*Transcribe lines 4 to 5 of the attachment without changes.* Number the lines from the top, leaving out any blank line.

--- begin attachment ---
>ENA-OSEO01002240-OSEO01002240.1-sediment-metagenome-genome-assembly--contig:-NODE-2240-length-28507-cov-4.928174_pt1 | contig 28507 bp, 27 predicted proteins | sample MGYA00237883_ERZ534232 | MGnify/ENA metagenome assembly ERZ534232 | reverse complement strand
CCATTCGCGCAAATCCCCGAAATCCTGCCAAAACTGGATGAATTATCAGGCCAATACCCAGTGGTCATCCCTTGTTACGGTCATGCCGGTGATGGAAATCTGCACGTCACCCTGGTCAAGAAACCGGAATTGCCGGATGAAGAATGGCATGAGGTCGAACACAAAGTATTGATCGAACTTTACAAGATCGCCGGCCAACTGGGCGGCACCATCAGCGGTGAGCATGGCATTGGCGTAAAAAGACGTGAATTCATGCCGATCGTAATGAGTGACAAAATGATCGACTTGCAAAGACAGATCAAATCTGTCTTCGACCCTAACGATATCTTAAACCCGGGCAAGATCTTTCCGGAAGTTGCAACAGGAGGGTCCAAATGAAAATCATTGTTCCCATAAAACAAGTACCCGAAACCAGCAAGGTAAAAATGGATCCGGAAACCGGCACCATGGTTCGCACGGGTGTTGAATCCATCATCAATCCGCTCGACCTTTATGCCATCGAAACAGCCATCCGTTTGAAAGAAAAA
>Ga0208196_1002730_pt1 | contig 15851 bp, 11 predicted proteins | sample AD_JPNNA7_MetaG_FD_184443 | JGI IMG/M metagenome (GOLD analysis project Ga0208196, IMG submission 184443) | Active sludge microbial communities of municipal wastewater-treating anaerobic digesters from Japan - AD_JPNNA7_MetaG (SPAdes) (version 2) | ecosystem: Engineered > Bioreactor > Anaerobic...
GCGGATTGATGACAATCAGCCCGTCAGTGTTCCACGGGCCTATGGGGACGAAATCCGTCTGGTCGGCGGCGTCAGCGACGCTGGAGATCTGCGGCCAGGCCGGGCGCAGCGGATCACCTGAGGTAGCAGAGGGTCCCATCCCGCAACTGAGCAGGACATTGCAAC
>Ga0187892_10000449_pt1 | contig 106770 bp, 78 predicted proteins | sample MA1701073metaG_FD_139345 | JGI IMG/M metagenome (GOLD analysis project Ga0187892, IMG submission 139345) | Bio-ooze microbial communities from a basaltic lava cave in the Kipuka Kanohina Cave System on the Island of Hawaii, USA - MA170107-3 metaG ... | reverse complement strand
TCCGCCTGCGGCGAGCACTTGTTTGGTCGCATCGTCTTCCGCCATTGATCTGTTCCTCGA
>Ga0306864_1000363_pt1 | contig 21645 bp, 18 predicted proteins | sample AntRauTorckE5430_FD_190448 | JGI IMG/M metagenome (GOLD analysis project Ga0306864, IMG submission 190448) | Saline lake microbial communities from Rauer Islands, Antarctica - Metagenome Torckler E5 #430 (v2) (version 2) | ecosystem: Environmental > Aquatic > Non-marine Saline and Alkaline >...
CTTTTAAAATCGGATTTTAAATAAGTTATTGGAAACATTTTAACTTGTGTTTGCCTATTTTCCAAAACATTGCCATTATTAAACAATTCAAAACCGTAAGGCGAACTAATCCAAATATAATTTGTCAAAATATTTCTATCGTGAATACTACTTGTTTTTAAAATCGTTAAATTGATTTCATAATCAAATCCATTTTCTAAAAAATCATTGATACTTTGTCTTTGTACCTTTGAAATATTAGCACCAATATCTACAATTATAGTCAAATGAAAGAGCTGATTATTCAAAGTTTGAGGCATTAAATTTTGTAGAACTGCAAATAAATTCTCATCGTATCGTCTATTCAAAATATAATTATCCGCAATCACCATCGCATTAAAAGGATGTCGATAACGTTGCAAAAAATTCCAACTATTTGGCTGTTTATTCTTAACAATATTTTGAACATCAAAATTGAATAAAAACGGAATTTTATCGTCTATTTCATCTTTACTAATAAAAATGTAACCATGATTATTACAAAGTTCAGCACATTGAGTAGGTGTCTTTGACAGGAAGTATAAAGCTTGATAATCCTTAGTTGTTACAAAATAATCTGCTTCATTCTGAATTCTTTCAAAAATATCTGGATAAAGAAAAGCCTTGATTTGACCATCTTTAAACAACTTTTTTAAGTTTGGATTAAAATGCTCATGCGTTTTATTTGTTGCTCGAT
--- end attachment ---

GCGGATTGATGACAATCAGCCCGTCAGTGTTCCACGGGCCTATGGGGACGAAATCCGTCTGGTCGGCGGCGTCAGCGACGCTGGAGATCTGCGGCCAGGCCGGGCGCAGCGGATCACCTGAGGTAGCAGAGGGTCCCATCCCGCAACTGAGCAGGACATTGCAAC
>Ga0187892_10000449_pt1 | contig 106770 bp, 78 predicted proteins | sample MA1701073metaG_FD_139345 | JGI IMG/M metagenome (GOLD analysis project Ga0187892, IMG submission 139345) | Bio-ooze microbial communities from a basaltic lava cave in the Kipuka Kanohina Cave System on the Island of Hawaii, USA - MA170107-3 metaG ... | reverse complement strand